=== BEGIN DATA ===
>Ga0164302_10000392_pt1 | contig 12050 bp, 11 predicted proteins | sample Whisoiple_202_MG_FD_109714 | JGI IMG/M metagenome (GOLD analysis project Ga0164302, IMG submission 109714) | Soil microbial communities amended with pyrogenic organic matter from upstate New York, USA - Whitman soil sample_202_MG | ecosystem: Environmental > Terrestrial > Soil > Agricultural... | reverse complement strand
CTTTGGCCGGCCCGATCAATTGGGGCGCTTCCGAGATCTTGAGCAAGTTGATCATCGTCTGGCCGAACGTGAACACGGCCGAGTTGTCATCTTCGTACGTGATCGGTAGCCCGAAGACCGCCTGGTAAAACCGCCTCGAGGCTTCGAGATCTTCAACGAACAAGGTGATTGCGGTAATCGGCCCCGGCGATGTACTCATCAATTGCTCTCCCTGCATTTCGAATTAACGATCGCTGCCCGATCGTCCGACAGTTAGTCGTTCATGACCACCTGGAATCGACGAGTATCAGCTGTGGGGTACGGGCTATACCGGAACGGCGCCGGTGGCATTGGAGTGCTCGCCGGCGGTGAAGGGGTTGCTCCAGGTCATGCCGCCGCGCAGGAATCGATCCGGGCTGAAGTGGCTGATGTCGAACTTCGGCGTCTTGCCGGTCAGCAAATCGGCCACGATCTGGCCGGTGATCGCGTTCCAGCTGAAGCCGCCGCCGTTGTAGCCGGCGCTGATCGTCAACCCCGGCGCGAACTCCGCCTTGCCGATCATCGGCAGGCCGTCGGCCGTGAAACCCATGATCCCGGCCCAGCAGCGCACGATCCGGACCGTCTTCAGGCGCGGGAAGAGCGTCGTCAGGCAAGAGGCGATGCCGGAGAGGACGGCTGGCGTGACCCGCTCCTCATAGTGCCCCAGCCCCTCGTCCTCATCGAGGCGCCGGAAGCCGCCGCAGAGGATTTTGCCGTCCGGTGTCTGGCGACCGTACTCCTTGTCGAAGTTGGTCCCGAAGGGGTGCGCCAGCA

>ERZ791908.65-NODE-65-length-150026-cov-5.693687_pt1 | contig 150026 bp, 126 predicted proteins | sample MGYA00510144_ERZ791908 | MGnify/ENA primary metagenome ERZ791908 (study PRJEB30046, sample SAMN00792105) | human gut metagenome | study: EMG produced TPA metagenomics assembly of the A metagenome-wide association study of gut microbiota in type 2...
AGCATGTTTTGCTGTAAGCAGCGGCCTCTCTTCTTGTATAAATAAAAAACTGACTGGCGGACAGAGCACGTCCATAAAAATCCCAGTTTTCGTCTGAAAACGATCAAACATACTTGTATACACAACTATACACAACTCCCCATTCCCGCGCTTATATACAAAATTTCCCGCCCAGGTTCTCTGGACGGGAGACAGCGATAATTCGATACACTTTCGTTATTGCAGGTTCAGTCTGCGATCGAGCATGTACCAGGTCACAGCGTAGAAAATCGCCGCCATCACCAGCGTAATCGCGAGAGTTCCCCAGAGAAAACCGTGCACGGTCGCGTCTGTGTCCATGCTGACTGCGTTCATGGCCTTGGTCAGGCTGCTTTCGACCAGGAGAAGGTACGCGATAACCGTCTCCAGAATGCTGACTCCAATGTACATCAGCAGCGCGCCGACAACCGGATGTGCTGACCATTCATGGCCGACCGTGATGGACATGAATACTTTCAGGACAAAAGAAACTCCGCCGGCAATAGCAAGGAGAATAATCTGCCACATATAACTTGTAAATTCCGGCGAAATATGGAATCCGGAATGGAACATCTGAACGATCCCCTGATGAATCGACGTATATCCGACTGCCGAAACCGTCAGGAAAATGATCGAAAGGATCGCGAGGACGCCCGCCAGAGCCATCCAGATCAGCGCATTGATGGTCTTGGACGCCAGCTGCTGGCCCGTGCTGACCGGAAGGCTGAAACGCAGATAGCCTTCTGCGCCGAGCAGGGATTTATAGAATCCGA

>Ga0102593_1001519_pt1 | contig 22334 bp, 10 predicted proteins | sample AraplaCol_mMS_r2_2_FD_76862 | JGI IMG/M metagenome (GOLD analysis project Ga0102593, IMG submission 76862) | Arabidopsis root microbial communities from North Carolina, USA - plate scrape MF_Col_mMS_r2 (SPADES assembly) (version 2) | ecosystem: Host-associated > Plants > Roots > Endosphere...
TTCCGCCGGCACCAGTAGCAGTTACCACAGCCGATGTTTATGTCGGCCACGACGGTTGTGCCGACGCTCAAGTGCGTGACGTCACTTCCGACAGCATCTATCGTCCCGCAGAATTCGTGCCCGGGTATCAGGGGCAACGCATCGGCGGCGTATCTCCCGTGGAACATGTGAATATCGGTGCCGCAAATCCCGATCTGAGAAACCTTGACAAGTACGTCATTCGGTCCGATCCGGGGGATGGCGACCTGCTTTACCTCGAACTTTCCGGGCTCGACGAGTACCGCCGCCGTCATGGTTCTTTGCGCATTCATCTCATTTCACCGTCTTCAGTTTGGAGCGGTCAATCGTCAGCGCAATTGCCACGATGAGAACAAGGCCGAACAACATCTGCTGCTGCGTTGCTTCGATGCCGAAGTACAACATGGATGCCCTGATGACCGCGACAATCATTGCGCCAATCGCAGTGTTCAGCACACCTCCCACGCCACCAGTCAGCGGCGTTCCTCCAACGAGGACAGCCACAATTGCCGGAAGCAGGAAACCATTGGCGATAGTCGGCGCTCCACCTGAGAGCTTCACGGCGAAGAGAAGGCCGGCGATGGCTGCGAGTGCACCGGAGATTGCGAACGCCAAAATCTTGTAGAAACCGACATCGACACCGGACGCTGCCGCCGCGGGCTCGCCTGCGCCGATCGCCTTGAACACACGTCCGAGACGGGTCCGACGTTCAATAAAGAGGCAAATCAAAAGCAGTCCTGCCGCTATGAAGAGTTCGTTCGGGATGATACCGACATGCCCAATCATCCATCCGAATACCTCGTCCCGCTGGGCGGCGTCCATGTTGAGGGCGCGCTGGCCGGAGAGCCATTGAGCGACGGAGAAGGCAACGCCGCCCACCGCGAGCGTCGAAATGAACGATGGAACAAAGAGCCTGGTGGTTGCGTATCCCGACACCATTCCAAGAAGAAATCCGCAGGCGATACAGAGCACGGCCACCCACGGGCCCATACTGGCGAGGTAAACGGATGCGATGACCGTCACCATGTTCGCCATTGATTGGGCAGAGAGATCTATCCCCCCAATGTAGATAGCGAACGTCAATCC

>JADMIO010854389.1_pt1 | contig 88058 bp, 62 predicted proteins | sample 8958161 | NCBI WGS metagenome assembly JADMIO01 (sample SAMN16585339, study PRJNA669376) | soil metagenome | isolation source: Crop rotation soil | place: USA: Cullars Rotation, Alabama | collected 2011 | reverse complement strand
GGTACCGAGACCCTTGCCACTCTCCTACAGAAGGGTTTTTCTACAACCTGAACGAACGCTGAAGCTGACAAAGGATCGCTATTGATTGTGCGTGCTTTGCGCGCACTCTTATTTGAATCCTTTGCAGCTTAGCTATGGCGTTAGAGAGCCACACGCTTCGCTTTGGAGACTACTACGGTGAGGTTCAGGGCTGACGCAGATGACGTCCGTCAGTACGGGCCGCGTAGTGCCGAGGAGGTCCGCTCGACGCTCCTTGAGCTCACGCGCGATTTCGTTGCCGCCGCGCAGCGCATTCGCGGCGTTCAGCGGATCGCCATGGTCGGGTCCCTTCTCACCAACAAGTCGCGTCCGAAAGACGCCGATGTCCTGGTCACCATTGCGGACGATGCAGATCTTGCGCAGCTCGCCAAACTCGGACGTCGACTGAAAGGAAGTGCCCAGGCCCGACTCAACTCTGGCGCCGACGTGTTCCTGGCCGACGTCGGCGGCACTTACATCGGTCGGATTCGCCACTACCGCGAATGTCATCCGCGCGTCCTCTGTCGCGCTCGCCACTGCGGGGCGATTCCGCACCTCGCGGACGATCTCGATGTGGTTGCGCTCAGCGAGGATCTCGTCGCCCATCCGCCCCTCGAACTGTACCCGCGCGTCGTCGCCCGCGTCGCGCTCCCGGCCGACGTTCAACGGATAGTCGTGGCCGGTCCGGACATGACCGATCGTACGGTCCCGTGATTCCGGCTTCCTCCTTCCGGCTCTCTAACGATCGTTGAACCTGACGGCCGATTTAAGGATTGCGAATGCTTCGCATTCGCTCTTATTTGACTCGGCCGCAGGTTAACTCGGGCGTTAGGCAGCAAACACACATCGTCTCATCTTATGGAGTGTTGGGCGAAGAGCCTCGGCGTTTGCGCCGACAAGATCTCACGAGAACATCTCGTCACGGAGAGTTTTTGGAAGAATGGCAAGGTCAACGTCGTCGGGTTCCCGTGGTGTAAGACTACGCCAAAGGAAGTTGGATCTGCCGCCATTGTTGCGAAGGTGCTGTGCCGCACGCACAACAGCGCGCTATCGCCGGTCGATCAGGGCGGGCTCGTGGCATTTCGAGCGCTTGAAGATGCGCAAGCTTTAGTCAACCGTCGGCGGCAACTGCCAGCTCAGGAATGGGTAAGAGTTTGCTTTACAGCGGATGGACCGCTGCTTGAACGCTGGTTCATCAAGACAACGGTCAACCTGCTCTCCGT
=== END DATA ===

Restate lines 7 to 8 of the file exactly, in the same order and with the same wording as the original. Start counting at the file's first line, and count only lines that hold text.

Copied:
>JADMIO010854389.1_pt1 | contig 88058 bp, 62 predicted proteins | sample 8958161 | NCBI WGS metagenome assembly JADMIO01 (sample SAMN16585339, study PRJNA669376) | soil metagenome | isolation source: Crop rotation soil | place: USA: Cullars Rotation, Alabama | collected 2011 | reverse complement strand
GGTACCGAGACCCTTGCCACTCTCCTACAGAAGGGTTTTTCTACAACCTGAACGAACGCTGAAGCTGACAAAGGATCGCTATTGATTGTGCGTGCTTTGCGCGCACTCTTATTTGAATCCTTTGCAGCTTAGCTATGGCGTTAGAGAGCCACACGCTTCGCTTTGGAGACTACTACGGTGAGGTTCAGGGCTGACGCAGATGACGTCCGTCAGTACGGGCCGCGTAGTGCCGAGGAGGTCCGCTCGACGCTCCTTGAGCTCACGCGCGATTTCGTTGCCGCCGCGCAGCGCATTCGCGGCGTTCAGCGGATCGCCATGGTCGGGTCCCTTCTCACCAACAAGTCGCGTCCGAAAGACGCCGATGTCCTGGTCACCATTGCGGACGATGCAGATCTTGCGCAGCTCGCCAAACTCGGACGTCGACTGAAAGGAAGTGCCCAGGCCCGACTCAACTCTGGCGCCGACGTGTTCCTGGCCGACGTCGGCGGCACTTACATCGGTCGGATTCGCCACTACCGCGAATGTCATCCGCGCGTCCTCTGTCGCGCTCGCCACTGCGGGGCGATTCCGCACCTCGCGGACGATCTCGATGTGGTTGCGCTCAGCGAGGATCTCGTCGCCCATCCGCCCCTCGAACTGTACCCGCGCGTCGTCGCCCGCGTCGCGCTCCCGGCCGACGTTCAACGGATAGTCGTGGCCGGTCCGGACATGACCGATCGTACGGTCCCGTGATTCCGGCTTCCTCCTTCCGGCTCTCTAACGATCGTTGAACCTGACGGCCGATTTAAGGATTGCGAATGCTTCGCATTCGCTCTTATTTGACTCGGCCGCAGGTTAACTCGGGCGTTAGGCAGCAAACACACATCGTCTCATCTTATGGAGTGTTGGGCGAAGAGCCTCGGCGTTTGCGCCGACAAGATCTCACGAGAACATCTCGTCACGGAGAGTTTTTGGAAGAATGGCAAGGTCAACGTCGTCGGGTTCCCGTGGTGTAAGACTACGCCAAAGGAAGTTGGATCTGCCGCCATTGTTGCGAAGGTGCTGTGCCGCACGCACAACAGCGCGCTATCGCCGGTCGATCAGGGCGGGCTCGTGGCATTTCGAGCGCTTGAAGATGCGCAAGCTTTAGTCAACCGTCGGCGGCAACTGCCAGCTCAGGAATGGGTAAGAGTTTGCTTTACAGCGGATGGACCGCTGCTTGAACGCTGGTTCATCAAGACAACGGTCAACCTGCTCTCCGT